The owner of British Airways reported a jump in sales and profits for 2018, despite challenges including higher fuel costs and the negative impact of foreign exchange rates.
International Consolidated Airlines Group (IAG) posted a 6.7 per cent increase in revenue, from €22.9bn (£19.6bn) to €24.4bn, while pre-tax profit increased by 11.2 per cent, rising from €2bn to €2.9bn.
The company said the improved numbers came in spite of a jump in fuel costs, which were up 30 per cent over the year. IAG was also hit by a net foreign exchange impact of €129m in 2018.
The group said it was continuing to “evaluate and prepare for the potential changes following the UK’s decision to leave the EU”.
“As we move into 2019, there is continued political uncertainty, fuel-price volatility and the ongoing risk of impact to our operations and reputation as the frequency, nature and sophistication of cyberattacks increases,” IAG said.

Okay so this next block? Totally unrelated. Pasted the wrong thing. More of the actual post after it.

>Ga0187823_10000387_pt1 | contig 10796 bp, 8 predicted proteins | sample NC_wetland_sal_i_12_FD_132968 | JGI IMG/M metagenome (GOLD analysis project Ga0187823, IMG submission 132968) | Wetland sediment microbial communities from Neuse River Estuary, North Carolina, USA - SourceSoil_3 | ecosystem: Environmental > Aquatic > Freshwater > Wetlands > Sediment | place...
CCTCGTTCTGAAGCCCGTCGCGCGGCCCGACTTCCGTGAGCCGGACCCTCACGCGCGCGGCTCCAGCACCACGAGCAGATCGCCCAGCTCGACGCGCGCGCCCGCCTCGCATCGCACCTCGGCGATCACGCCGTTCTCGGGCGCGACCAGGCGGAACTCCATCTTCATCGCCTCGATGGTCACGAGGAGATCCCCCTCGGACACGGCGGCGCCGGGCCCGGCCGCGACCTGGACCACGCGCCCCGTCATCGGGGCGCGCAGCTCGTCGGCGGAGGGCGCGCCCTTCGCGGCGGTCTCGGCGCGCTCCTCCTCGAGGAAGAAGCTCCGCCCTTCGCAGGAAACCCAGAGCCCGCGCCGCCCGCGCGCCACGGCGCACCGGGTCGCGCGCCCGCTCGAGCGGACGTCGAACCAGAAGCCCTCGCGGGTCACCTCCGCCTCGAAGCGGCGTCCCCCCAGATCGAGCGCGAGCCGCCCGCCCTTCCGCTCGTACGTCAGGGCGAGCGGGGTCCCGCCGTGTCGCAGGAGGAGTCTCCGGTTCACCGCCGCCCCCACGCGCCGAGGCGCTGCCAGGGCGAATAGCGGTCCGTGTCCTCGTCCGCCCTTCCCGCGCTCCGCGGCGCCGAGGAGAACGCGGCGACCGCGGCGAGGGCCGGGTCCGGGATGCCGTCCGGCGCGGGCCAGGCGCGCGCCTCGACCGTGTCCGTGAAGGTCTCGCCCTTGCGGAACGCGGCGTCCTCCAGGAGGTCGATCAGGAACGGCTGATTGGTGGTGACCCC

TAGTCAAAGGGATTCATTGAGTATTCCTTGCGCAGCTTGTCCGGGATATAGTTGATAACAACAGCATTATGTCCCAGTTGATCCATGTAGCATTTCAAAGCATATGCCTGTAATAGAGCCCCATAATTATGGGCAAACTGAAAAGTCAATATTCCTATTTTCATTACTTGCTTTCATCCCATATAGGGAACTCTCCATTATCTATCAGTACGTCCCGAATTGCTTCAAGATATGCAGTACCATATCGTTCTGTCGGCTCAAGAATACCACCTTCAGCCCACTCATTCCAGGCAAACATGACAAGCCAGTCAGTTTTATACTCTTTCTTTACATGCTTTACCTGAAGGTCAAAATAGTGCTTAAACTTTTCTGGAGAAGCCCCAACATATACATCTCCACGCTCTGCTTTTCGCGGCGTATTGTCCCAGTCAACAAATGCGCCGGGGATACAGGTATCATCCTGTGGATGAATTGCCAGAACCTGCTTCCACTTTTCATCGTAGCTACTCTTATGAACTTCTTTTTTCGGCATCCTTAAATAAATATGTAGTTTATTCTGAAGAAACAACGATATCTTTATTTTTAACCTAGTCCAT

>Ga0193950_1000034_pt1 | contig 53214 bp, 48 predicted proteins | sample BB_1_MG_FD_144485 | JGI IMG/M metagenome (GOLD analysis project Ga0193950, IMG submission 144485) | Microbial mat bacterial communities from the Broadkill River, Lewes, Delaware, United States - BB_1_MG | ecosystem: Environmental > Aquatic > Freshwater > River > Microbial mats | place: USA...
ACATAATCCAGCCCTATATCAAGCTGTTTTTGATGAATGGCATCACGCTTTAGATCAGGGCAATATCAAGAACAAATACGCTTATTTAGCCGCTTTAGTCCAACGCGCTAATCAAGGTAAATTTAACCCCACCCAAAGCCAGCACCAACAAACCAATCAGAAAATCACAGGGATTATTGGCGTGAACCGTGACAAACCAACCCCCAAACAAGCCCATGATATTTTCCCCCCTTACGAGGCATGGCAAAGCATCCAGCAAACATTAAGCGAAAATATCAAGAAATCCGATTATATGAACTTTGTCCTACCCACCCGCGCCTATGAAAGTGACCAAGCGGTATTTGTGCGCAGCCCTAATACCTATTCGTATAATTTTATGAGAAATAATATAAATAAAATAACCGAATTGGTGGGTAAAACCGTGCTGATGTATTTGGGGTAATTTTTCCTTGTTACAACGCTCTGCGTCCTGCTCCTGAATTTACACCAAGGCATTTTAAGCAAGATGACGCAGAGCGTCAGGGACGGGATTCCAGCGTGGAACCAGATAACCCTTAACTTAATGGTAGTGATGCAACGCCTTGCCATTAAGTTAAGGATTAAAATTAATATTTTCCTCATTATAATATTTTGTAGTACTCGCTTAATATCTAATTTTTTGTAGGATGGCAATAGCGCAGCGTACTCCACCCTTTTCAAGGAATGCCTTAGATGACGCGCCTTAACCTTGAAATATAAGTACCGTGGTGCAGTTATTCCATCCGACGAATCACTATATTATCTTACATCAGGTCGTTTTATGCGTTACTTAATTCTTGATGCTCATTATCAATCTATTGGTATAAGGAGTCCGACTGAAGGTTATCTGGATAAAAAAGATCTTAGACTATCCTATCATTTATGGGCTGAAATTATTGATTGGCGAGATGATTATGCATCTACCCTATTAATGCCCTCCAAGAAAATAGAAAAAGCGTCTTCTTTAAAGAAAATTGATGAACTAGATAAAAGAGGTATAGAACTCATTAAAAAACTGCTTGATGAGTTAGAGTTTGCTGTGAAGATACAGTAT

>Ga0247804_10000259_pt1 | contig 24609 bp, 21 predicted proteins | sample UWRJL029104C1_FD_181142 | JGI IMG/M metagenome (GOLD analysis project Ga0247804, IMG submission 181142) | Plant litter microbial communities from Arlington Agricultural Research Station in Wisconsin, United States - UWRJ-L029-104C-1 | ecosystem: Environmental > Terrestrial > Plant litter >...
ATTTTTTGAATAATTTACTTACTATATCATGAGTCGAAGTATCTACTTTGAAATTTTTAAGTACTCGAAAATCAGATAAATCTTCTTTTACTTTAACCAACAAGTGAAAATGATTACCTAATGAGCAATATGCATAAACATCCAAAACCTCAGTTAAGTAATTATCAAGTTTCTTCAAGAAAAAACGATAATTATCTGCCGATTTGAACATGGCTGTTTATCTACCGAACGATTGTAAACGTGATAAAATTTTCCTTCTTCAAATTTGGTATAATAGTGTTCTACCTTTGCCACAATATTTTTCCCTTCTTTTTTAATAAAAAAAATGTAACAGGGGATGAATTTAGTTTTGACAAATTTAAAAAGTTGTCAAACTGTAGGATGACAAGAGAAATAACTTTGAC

Chief executive Willie Walsh told the BBC on Thursday: “There are issues from Brexit that we need to address, but these are issues that the industry at large – and certainly IAG – can address without too much concern.”
He added: “We remain confident that there will be a comprehensive air transport agreement between the EU and the UK. If you go back a year, people were saying, ‘will we be able to fly at all?’ I dismissed all of that and I think I’ve been proven correct.”
Earlier this month, IAG placed a limit on non-EU shareholders, but said UK residents would be treated in the same way as those from the EU even after Brexit.
Mr Walsh said: “This is nothing to do with Brexit. It’s actually been in our articles since we created IAG back in 2011. It was in all of the merger documentation that we issued to shareholders and was approved by shareholders.”
Shares in IAG rose 2.4 per cent in early trading.
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